SCRIBE will develop a Norwegian speech-to-text transcription system capable of transcribing multi-party conversations. Speech technology has demonstrated a remarkable progress over the last decade, much due to the evolution of deep learning combined with the availability of massive amounts of speech and language data and high-performance computational resources. Although the amount of language data required for developing high performance speech technology is similar for all languages, irrespective of the number of speakers, products and services have become available that enable spoken communication with computers, even for smaller languages, like Norwegian. Examples include devices like Google Home, services like Siri and Google Voice Search, and voice command and dictation capabilities in recent versions of Windows and OS X. Yet, for many real-life situations, current technology is not sufficiently advanced to be really useful. Issues like spontaneous, conversational speech; ambient noise and overlapping speech are among the situations where we still do not have satisfactory performance of current speech technology. For Norwegian, existing speech corpora are moderate in size compared to other languages, and mainly contain read and non-conversational speech. Matters are complicated further by large variations in dialects. The problem is that these “phenomena” occur in a variety of situations where automated solutions would be of great use. The system we will develop in SCRIBE will fill the gap in current speech recognition systems for Norwegian. It will be robust to disfluencies that are typical of spontaneous conversational speech, and will support the spoken and written dialectal variation of the Norwegian Language. It will also be assessed on metrics that are more closely related to the semantic content of the transcription, rather than on the number of misrecognized words.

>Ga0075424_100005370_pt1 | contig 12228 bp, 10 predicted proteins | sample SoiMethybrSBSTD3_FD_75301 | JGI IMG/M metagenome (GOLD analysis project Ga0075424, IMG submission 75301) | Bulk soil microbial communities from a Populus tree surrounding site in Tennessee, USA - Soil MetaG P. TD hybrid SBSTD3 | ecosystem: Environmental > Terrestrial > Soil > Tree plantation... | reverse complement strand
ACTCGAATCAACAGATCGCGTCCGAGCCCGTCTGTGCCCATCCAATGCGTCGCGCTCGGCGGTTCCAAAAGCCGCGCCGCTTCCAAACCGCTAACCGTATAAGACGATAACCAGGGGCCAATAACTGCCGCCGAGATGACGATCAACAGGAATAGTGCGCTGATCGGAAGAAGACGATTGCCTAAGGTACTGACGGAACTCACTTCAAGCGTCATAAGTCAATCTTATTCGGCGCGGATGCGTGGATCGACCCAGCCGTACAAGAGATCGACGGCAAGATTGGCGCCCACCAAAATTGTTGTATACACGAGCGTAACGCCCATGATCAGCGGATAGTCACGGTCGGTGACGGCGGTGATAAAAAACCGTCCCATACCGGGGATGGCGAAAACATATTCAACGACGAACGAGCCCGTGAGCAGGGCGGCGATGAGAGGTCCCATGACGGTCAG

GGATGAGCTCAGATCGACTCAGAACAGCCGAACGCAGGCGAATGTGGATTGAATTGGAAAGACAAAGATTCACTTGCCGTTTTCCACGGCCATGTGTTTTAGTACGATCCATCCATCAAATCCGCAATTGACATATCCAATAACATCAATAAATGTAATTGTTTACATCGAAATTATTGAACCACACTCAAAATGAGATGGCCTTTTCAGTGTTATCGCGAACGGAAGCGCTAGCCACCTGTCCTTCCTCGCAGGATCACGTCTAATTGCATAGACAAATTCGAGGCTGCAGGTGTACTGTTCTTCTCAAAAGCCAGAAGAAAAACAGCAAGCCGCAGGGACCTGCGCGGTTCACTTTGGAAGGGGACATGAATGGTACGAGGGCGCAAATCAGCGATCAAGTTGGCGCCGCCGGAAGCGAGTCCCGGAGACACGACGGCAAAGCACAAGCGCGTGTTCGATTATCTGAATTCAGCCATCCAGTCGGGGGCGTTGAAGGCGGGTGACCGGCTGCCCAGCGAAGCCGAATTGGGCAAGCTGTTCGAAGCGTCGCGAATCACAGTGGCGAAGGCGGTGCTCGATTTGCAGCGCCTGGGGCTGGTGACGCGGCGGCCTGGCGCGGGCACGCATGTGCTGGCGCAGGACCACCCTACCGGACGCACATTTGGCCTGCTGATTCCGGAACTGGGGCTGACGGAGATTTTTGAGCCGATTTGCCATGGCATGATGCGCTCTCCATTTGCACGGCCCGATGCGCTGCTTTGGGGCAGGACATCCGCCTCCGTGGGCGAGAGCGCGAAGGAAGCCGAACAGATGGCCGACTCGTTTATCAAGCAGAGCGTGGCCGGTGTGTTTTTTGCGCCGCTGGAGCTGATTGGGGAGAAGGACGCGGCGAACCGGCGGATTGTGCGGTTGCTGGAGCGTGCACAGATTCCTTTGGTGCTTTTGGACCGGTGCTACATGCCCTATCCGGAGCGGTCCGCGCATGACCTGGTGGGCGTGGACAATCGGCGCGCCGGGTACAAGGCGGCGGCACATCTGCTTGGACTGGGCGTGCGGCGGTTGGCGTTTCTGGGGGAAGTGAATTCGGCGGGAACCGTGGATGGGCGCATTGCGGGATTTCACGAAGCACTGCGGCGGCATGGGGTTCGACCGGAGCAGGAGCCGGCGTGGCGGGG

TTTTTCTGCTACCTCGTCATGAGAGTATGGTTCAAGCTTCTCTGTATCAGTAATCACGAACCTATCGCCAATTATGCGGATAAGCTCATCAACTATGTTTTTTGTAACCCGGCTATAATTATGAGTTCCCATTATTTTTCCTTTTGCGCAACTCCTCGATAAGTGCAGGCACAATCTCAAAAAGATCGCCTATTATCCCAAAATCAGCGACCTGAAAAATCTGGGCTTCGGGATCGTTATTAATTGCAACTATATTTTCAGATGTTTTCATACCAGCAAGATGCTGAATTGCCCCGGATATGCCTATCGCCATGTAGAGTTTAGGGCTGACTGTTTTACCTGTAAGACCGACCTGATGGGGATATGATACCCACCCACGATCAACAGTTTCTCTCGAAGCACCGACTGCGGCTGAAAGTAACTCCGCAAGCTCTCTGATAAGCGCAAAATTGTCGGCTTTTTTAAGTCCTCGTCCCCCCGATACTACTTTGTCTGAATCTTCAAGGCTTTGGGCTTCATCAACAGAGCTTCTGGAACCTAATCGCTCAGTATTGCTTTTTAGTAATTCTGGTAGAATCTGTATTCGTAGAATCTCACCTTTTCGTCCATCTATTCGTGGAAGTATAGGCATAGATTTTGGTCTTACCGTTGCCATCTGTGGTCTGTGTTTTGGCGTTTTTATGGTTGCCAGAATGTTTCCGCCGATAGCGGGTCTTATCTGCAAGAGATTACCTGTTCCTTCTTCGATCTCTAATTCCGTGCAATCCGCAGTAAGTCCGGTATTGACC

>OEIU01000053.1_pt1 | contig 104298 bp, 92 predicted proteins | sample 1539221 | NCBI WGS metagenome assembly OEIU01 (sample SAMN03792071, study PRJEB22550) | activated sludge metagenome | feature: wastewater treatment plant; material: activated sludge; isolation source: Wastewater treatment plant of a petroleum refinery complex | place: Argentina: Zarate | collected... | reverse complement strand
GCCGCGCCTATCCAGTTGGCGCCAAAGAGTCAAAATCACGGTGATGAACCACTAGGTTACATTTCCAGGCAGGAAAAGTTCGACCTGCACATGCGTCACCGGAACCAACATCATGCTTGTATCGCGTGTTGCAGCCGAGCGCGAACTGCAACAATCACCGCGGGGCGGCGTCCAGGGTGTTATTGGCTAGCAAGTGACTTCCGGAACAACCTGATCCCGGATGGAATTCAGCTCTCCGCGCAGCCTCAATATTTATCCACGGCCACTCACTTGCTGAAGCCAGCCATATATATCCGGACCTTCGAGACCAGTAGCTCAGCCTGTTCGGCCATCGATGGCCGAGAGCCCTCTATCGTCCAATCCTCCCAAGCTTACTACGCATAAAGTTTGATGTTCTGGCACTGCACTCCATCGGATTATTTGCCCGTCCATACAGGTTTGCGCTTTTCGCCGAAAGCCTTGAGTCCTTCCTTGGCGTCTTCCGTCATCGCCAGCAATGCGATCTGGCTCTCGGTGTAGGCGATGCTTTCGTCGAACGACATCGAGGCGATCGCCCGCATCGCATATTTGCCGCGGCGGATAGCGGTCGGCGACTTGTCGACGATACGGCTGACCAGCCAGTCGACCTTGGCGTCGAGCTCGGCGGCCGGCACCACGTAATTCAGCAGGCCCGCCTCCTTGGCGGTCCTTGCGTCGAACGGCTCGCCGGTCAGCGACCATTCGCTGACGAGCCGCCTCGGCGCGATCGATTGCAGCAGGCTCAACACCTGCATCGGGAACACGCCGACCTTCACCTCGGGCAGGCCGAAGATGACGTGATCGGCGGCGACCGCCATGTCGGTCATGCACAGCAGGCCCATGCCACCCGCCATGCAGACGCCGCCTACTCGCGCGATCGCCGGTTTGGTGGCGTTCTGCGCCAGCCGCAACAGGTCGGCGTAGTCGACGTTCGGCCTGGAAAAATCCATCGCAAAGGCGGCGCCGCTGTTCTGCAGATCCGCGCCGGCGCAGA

Project leader: Giampiero Salvi
Institution: Institutt for elektroniske systemer